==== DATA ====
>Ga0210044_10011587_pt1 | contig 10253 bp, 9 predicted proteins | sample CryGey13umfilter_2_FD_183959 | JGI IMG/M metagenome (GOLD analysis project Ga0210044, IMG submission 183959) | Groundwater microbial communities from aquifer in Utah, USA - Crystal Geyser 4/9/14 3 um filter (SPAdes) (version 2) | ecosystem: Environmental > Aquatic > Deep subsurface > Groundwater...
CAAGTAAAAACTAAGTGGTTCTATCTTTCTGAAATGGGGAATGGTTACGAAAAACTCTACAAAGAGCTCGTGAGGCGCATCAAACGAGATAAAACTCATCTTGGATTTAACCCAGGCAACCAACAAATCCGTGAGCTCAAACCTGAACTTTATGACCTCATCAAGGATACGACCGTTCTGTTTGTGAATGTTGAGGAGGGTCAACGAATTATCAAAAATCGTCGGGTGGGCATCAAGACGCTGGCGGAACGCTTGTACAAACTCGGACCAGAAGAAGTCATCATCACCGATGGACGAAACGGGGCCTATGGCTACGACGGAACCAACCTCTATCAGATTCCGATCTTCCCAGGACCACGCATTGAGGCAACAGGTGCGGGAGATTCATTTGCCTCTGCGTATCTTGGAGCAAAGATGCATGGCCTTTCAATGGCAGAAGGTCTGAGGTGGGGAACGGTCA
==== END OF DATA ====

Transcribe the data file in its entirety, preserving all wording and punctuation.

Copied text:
>Ga0210044_10011587_pt1 | contig 10253 bp, 9 predicted proteins | sample CryGey13umfilter_2_FD_183959 | JGI IMG/M metagenome (GOLD analysis project Ga0210044, IMG submission 183959) | Groundwater microbial communities from aquifer in Utah, USA - Crystal Geyser 4/9/14 3 um filter (SPAdes) (version 2) | ecosystem: Environmental > Aquatic > Deep subsurface > Groundwater...
CAAGTAAAAACTAAGTGGTTCTATCTTTCTGAAATGGGGAATGGTTACGAAAAACTCTACAAAGAGCTCGTGAGGCGCATCAAACGAGATAAAACTCATCTTGGATTTAACCCAGGCAACCAACAAATCCGTGAGCTCAAACCTGAACTTTATGACCTCATCAAGGATACGACCGTTCTGTTTGTGAATGTTGAGGAGGGTCAACGAATTATCAAAAATCGTCGGGTGGGCATCAAGACGCTGGCGGAACGCTTGTACAAACTCGGACCAGAAGAAGTCATCATCACCGATGGACGAAACGGGGCCTATGGCTACGACGGAACCAACCTCTATCAGATTCCGATCTTCCCAGGACCACGCATTGAGGCAACAGGTGCGGGAGATTCATTTGCCTCTGCGTATCTTGGAGCAAAGATGCATGGCCTTTCAATGGCAGAAGGTCTGAGGTGGGGAACGGTCA